On his first surveillance, Phaeton pursues an elusive stranger and encounters several curious, horrifying beings. But the most intriguing creature of all is a Cajun beauty who captures him at knifepoint and threatens to spirit away his heart.The Seduction of Phaeton Black: Antihero or Byronic Hero?
Phaeton was a challenging character to write––but so much fun! He starts out this debauched, libertine, substance abuser and ends up risking both his life and his heart for the young woman he has fallen in love with. I also managed to preserve the very best of his irreverent, edgy lust for life––the thing that makes Phaeton, Phaeton. Tricky! But I loved that side of him.
America Jones, the heroine of The Seduction of Phaeton Black, had to be the perfect foil for the bigger than life, misanthrope detective. Almost immediately America sees through his disagreeable personality and eventually brings out his softhearted side. Of course, along the way, there is plenty of adventure: Phaeton is after a wicked female bloodsucker and America is after the pirates that stole her father’s shipping business. But even as the two plots intertwine, Phaeton and America still find plenty of time to get to know one another.
So what’s next? The Moonstone and Miss Jones, the second novel in the Phaeton Black series. (Releases October 3, 2012) Phaeton is shanghaied in Shanghai and America chases him all the way back to London, where they both become involved in a struggle to save the city from any number of beasts, terrors, and the scariest creatures of all––humans.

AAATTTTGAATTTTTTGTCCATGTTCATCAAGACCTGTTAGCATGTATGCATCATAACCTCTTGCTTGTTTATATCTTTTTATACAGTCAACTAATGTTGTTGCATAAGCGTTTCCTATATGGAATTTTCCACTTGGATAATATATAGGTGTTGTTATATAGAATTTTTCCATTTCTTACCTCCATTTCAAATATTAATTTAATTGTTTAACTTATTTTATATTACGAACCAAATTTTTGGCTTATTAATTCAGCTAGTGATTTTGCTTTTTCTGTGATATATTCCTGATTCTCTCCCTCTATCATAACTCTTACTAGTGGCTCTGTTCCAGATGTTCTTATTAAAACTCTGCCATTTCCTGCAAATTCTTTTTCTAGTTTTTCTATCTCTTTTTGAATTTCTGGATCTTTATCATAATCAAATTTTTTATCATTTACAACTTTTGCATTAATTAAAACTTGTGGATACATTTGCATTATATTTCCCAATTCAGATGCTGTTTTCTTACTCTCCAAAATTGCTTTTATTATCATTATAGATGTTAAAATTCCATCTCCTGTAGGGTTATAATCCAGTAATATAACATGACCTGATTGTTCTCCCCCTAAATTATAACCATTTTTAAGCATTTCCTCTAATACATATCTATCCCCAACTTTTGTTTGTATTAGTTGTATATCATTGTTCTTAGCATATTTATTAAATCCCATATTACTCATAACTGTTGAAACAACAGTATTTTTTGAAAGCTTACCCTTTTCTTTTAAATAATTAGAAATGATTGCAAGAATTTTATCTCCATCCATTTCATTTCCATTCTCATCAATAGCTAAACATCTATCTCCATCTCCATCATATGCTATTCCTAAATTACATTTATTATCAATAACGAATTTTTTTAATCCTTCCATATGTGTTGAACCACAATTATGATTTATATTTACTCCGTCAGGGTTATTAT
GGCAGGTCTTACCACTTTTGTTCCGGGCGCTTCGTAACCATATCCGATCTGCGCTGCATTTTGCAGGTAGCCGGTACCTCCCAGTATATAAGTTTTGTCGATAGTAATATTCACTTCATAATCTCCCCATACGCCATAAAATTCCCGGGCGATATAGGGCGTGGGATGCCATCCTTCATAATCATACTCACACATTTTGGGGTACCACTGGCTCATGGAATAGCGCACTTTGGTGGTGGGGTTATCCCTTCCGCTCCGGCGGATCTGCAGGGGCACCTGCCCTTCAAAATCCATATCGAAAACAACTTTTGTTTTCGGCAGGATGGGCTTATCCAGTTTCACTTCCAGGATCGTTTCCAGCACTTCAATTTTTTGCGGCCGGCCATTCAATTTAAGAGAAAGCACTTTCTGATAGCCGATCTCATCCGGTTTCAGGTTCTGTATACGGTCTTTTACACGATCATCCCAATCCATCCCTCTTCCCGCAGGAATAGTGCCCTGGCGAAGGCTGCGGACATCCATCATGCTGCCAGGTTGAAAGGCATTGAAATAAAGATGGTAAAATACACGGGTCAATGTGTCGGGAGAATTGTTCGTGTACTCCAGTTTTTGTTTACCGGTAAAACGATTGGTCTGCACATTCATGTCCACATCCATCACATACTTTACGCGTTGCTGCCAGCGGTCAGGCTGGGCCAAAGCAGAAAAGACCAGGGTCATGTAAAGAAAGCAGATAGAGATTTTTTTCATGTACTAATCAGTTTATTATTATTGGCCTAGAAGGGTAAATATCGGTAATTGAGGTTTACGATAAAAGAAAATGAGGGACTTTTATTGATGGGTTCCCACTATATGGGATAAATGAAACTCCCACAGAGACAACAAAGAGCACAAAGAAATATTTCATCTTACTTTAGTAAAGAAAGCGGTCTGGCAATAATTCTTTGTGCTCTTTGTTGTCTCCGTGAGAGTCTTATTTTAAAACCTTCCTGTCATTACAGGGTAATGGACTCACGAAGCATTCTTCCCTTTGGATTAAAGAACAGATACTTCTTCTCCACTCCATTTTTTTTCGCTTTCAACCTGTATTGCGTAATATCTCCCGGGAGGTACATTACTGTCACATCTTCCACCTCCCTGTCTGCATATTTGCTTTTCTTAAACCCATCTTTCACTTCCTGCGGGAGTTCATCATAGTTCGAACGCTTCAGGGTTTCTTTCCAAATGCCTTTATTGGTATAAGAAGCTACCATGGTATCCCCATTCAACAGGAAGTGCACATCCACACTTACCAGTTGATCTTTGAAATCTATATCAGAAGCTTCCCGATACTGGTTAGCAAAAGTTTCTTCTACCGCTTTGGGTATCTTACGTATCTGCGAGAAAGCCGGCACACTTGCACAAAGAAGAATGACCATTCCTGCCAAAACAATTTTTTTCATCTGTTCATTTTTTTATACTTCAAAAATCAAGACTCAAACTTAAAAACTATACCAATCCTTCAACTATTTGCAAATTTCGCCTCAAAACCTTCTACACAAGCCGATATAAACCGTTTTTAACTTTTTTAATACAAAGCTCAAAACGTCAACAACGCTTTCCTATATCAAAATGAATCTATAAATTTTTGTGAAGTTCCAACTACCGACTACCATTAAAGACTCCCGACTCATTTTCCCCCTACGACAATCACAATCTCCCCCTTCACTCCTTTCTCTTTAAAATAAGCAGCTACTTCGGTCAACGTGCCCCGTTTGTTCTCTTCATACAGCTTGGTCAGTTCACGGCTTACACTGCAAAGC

I’ll be giving away a signed copy of The Seduction of Phaeton Black to a lucky commenter. Here’s my question: Do you have a favorite antihero or Romantic Byronic hero? Here are a few characters for you to consider: Heathcliff of Wuthering Heights, Rochester of Jane Eyre, The Phantom of the Opera, Captain Jack Sparrow, Wolverine of X-Men, Edward Cullen of Twilight, Christian Grey of Fifty Shades of Grey.
Hold onto your knickers ladies, Phaeton Black has arrived!
He’s the man with the magic touch. A master of deduction and other midnight maneuvers, Phaeton Black is Scotland Yard’s secret weapon against things that go bump in the night. His prodigious gifts as a paranormal investigator are as legendary as his skills as a lover, his weakness for wicked women as notorious as his affection for absinthe. But when he’s asked to hunt down a fanged femme fatale who drains her victims of blood, he walks right into the arms of the most dangerous woman he’s ever known.
She’s the devilish Miss Jones. Pressing a knife to his throat and demanding he make love to her––Miss America Jones uses Phaeton as a willing shield against the gang of pirates chasing after her. As dangerous as she is with a derringer tucked in her garter, Miss Jones is not the vampire killer Phaeton is stalking––but she may be just what he needs to crack the case. As the daughter of a Cajun witch, she possess uncanny powers. As a fearless fighter, she can handle anything from Egyptian mummies to Jack the Ripper. But when an ancient evil is unleashed on the world, she could be his only his salvation…or ultimate sacrifice.
In 2010, Jillian won the RWA Golden Heart for An Affair with Mr. Kennedy and went from no agent or publisher to signing with Richard Curtis and being offered a three book contract by Pocket Books.
That summer, she also won the erotica category of the 2010 Romance Through the Ages contest for The Seduction of Phaeton Black and was offered a three book contract by Kensington Brava.
Needless to say, she has been busy writing books this past year and a half! Jillian lives in Southern California and is currently working on a special Pocket Star e-novella for The Gentlemen of Scotland Yard series.